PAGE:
Stress + Writing ≠ Creativity

25 Jun

Stress is a killer. It not only takes its toll on your health, but it saps your creativity. It isn’t the stress of meeting a deadline…we’d all love that stress. No, it’s the stress that comes with everyday life, events we have no control over, and tragedy. When we reach our individual limit, we shutthCADXPP5Z down creatively.
There is stress eating it’s the I-don’t-give-a-crap syndrome. It’s when your teenager is giving you a full load of attitude, your four-year-old is screaming, “Mommy, look what I did,” as he points to your brand new curtains covered with your favorite lipstick, and the dog is sitting at your feet—tail wagging—the remnants of your favorite pair of shoes hanging from his mouth. Then your husband calls to tell you he’s bringing the boss home for dinner. That’s when you simultaneously reach for a serving spoon, a half-gallon of full fat ice cream and race for the nearest room with a locking door.
That’s not creative-killing stress. No, what I’m talking about is the kind that keeps you up at night staring at the ceiling wondering if you’ll be able to get out of bed in the morning. That’s the stress that kills your creativity.
I’m a worrier, and at this point it isn’t likely to change. You name it and I’ll worry about it. The kid. Someone once said, “When my daughter’s 18, she’s on her own.” Ahhh. To be able to switch off that mother thing so easily. Adult children bring their own set of stresses. Mine chose the Army Infantry for a career. The natural extension of that was him ending up in a war zone (That took a few decades off my life). Now he’s dealing with PTSD and a career-ending foot injury. Then there’s the husband who had to have emergency eye surgery. Sigh.thCAN3MSRM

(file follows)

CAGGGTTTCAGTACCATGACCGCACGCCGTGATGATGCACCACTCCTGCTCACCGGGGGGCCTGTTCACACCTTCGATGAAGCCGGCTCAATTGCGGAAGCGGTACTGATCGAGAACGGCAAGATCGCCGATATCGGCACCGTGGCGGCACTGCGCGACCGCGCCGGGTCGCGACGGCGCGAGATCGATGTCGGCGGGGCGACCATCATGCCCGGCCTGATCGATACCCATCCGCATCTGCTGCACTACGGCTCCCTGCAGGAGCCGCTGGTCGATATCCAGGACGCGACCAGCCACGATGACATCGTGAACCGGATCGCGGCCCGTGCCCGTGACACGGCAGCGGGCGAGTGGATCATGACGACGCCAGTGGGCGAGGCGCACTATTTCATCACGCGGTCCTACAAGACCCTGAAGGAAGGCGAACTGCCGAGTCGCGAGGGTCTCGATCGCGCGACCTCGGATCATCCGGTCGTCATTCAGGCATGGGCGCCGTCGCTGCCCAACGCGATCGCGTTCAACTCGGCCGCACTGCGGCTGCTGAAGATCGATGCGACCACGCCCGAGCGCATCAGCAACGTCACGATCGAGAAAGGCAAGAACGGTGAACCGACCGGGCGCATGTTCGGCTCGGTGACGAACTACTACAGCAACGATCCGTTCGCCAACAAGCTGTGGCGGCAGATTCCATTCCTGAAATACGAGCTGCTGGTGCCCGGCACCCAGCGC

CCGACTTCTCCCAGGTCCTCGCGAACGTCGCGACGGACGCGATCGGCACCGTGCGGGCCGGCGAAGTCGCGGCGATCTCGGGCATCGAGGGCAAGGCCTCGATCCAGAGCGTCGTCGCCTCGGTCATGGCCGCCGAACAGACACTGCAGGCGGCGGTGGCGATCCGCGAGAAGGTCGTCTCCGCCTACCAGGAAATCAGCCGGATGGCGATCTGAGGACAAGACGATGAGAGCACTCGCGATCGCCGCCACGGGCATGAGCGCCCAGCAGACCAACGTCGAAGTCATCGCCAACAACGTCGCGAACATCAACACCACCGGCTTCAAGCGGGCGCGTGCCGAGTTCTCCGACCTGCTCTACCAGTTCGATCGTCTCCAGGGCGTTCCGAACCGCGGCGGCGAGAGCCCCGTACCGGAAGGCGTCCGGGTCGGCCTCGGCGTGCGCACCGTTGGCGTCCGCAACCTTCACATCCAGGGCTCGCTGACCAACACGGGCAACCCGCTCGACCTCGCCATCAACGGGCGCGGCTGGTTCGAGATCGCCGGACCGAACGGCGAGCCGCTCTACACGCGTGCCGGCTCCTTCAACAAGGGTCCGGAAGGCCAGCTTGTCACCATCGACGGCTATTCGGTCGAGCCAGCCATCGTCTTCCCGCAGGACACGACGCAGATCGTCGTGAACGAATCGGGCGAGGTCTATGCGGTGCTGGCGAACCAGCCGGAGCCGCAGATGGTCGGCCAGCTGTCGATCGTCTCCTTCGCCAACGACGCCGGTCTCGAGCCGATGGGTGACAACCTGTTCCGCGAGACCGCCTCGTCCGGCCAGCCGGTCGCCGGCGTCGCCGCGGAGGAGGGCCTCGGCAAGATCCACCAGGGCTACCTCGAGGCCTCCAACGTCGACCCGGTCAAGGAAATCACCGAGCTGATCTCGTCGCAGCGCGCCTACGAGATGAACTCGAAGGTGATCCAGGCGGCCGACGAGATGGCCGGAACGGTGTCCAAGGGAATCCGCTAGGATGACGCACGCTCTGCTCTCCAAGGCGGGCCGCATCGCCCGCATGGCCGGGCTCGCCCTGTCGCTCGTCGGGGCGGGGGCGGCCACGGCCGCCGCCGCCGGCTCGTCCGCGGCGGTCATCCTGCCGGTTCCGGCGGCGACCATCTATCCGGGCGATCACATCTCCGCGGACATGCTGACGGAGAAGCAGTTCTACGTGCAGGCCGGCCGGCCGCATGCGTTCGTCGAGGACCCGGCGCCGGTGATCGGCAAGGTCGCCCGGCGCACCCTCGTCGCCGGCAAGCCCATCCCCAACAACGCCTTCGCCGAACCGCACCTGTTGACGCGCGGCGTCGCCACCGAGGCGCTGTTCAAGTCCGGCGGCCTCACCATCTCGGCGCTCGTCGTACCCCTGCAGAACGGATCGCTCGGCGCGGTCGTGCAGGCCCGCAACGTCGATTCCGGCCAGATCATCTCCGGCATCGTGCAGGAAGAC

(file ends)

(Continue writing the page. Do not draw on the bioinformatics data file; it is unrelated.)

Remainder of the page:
The point is stress is always with us in one degree or another. We have to learn to deal with it in ways that don’t drown our creativity. Here are some tactics I use to deal with stress…none of them includes pulling out my hair or kicking the dog.
1. Get organized. You’ve heard it, a place for everything and everything in its place. It’s surprising how much stress will flee your life if you implement a system. Just think, no more last minute searches for something you need as you head out the door. It takes a while, but you can get there from here.
2. Sleep. Your brain needs to rest and reset. To do that, you need at least 7 to 8 hours of sleep a night. I can hear you! “I’ve got too much to do. And what difference can an hour or two a night make?” A LOT. They used to say you couldn’t catch up on sleep. That’s changed. A short nap (no more than an hour) and you’re farther ahead than if you tough it out.
3. Exercise. You know that drained feeling you have at the end of the Exercise_-_Treadmill_1day? Some physical activity will produce healthy endorphins. They naturally relieve stress and help you get a better night’s sleep. When you feel drained and you think you don’t have enough energy to fix dinner, let alone deal with everyone in the family that’s a great time to leash up the dog and go for a walk. You’ll be amazed how much energy you’ll have at the end of the walk.
4. Massage. I wouldn’t/can’t give up my massages. It’s something I do just for me. It works out all the kinks and I end up relaxed.
5. Friends. There’s no replacement for friends. You know the kind you MB900445508trust with your deepest secrets. They can finish your sentences and turn a blind eye to your stupid stuff. They are hard to find. I love my friends. You guys know who you are and how important you are to me.
Stress is with us forever, the best we can hope for is to keep it at bay. How do you deal with the stress in your life?


Posted by on June 25, 2013 in Blogs, health, stress, writers


15 responses to “Stress + Writing ≠ Creativity

  1. Judith KeimJ